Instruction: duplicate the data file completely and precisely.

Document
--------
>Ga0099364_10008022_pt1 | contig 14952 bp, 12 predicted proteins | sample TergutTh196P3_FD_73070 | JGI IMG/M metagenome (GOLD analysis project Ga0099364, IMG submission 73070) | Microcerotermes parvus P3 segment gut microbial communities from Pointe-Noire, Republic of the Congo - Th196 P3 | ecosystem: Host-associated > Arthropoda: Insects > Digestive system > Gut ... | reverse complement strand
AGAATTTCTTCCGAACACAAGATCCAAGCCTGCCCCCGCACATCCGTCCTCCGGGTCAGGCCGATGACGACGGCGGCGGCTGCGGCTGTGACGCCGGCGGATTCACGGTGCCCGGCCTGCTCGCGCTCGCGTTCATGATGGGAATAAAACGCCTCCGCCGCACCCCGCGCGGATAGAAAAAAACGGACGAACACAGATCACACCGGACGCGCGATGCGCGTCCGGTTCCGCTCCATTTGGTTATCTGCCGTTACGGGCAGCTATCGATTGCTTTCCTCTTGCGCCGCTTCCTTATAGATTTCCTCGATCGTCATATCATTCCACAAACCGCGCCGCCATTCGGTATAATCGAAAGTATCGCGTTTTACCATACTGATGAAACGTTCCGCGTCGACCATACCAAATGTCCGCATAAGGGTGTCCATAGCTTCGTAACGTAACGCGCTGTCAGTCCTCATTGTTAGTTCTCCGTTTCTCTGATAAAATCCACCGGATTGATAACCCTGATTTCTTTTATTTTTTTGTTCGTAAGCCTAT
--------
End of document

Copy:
>Ga0099364_10008022_pt1 | contig 14952 bp, 12 predicted proteins | sample TergutTh196P3_FD_73070 | JGI IMG/M metagenome (GOLD analysis project Ga0099364, IMG submission 73070) | Microcerotermes parvus P3 segment gut microbial communities from Pointe-Noire, Republic of the Congo - Th196 P3 | ecosystem: Host-associated > Arthropoda: Insects > Digestive system > Gut ... | reverse complement strand
AGAATTTCTTCCGAACACAAGATCCAAGCCTGCCCCCGCACATCCGTCCTCCGGGTCAGGCCGATGACGACGGCGGCGGCTGCGGCTGTGACGCCGGCGGATTCACGGTGCCCGGCCTGCTCGCGCTCGCGTTCATGATGGGAATAAAACGCCTCCGCCGCACCCCGCGCGGATAGAAAAAAACGGACGAACACAGATCACACCGGACGCGCGATGCGCGTCCGGTTCCGCTCCATTTGGTTATCTGCCGTTACGGGCAGCTATCGATTGCTTTCCTCTTGCGCCGCTTCCTTATAGATTTCCTCGATCGTCATATCATTCCACAAACCGCGCCGCCATTCGGTATAATCGAAAGTATCGCGTTTTACCATACTGATGAAACGTTCCGCGTCGACCATACCAAATGTCCGCATAAGGGTGTCCATAGCTTCGTAACGTAACGCGCTGTCAGTCCTCATTGTTAGTTCTCCGTTTCTCTGATAAAATCCACCGGATTGATAACCCTGATTTCTTTTATTTTTTTGTTCGTAAGCCTAT